20. Excellent historical perspective Reverend Dr. Vansiea. For those who are in favor of granting citizenship to people of non-negro descent, this perspective could form the basic for your argument. This said, the Reverend perspective brings to the fore one of the fundamental problems inherent in how the Liberian story is told. And it is what historians called “anachronism” -using our current day realities as a litmus test to judge the actions of people in the past. To really understand the actions taken by out forebears during the formative years of the nation-state, and the accompanying decisions in their attempt to exert the authority of the state, one will have to step into their shoes, by seeing the world through their eyes, and as far as possible judging it by their standard. We cannot judge their actions or inactions using our current modern standard, because each generation has its own fears, challenges, aspirations, values and concerns. For instance, the usage of brute force, intimidation, marginalization other extra-judicial means (during the formative years of the Republic) to force compliance to the authority of the state cannot be judged using the same modern standard of what constitute human right abuses. To this, Dr. Vansiea’s perspective is very instructive. This said, all of the historical circumstances, conditions and events alluded to that compelled the founding fathers to inject the “only negro” clause in the 1847 constitution are very much alive today, albeit in a new form and fashion. As the Prelate puts it succinctly, the “non-negro” clause is simply a philosophy of faith aimed at debunking the pervasive Eurocentric mentality (that still exist today) that the Black man is incapable of self-rule, except through the redeeming patronage and intervention of the White man. In light of this mindset, to removed this inviolable clause that gives Liberia (howbeit her imperfections and challenges) a special place in the history of the black race, would be sacrilegious and self-hating. Towards this end, I strongly agree in light of the reasons given by the learned Theologian that this is not the time to grant citizenship to people of non-negro descent.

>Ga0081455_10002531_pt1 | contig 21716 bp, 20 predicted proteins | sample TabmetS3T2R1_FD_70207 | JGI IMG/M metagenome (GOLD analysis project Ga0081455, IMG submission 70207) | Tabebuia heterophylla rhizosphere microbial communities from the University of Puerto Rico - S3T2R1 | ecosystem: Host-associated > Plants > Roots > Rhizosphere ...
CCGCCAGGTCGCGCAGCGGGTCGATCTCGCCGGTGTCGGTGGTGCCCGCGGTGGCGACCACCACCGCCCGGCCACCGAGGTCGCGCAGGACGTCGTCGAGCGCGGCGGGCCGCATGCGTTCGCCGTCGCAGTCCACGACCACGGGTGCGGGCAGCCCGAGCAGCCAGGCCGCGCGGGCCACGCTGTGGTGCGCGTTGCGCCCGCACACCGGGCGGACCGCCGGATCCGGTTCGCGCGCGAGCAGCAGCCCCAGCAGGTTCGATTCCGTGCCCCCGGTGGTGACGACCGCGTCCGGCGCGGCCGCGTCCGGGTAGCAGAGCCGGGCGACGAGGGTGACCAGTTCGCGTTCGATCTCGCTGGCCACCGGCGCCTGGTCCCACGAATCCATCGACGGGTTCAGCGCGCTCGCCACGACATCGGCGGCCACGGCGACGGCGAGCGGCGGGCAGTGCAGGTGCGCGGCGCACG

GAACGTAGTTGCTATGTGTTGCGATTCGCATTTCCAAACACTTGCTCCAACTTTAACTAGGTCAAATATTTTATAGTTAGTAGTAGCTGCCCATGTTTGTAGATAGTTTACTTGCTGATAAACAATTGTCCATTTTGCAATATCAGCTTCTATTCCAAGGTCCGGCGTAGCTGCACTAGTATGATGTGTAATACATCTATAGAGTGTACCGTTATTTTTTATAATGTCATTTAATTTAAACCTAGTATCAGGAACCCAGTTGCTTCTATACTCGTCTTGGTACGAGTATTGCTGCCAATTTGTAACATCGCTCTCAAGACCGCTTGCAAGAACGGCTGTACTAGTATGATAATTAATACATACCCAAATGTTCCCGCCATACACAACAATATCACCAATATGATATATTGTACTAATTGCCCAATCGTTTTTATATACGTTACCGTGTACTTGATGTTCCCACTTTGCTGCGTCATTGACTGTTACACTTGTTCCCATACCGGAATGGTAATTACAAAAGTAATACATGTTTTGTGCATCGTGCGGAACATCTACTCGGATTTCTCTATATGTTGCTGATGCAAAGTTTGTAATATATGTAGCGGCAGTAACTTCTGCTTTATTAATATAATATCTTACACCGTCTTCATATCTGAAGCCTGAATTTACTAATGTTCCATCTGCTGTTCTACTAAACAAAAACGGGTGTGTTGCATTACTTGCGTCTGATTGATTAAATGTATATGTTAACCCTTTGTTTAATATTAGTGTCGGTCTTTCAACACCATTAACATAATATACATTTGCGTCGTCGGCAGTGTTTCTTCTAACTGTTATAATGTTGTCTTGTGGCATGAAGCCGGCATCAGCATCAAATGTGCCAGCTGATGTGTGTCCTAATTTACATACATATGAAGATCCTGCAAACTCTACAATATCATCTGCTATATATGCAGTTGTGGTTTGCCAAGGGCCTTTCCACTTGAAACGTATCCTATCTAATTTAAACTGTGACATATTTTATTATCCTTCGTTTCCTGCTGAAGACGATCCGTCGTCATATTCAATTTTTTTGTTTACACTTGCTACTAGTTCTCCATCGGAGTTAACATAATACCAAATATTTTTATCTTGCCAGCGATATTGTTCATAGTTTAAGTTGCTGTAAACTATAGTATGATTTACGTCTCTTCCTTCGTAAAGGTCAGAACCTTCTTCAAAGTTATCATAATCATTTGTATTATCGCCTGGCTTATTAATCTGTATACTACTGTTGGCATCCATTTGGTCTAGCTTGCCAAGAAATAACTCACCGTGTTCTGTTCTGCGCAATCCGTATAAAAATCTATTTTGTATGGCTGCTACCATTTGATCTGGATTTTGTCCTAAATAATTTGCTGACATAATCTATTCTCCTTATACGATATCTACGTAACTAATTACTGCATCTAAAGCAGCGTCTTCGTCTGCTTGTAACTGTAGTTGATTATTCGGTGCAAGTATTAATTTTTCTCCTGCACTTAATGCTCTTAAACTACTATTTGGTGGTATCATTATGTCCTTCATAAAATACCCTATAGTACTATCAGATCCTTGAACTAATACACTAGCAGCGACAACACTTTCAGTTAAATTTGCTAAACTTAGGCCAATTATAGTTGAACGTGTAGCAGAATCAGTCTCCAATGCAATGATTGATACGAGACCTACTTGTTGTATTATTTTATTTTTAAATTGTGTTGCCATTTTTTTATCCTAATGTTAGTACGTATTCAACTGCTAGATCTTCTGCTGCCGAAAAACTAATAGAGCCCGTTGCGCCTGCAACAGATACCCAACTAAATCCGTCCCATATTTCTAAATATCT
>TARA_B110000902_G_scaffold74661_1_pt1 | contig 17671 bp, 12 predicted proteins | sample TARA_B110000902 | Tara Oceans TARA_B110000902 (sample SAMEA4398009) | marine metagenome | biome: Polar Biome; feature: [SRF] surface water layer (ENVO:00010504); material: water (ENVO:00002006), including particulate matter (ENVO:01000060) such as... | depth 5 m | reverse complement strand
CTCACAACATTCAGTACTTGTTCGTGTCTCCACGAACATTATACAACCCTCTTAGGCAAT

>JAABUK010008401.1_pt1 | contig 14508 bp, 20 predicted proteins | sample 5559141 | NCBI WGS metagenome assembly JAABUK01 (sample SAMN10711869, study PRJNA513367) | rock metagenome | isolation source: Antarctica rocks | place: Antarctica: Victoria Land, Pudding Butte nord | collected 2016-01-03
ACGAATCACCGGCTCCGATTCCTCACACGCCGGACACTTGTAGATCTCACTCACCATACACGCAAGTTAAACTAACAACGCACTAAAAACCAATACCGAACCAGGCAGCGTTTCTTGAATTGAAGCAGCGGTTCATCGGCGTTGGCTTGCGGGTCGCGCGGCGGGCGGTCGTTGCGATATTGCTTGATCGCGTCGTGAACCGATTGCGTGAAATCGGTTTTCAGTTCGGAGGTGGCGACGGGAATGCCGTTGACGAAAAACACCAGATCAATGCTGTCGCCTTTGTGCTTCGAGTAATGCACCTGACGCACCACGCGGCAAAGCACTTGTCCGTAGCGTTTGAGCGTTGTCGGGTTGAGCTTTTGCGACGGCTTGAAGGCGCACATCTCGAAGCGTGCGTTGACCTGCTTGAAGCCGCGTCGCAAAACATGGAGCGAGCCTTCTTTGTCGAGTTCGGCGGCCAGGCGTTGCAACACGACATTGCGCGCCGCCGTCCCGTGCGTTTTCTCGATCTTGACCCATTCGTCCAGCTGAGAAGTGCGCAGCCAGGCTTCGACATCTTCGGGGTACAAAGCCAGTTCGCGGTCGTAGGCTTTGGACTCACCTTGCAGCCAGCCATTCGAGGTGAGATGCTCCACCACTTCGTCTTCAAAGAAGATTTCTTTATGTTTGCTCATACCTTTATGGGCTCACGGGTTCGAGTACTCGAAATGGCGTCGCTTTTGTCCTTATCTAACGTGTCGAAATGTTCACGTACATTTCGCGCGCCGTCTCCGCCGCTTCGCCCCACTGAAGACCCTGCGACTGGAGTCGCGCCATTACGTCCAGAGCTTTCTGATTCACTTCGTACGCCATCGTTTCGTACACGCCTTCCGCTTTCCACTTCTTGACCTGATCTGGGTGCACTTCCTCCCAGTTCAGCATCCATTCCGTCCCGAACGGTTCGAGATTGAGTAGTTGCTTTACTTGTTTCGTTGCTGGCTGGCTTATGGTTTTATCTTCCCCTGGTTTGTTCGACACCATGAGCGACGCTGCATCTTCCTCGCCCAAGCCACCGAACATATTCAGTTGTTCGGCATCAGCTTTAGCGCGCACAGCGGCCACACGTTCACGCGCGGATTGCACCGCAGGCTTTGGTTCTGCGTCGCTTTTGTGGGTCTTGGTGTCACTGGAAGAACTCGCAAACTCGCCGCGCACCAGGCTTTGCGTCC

• Thanks Rev.
      You have shown us the essence of one being educated.
      This is what our parents expect from us after our academic struggle.” The ability to judge between past and present situations and decide for the future “.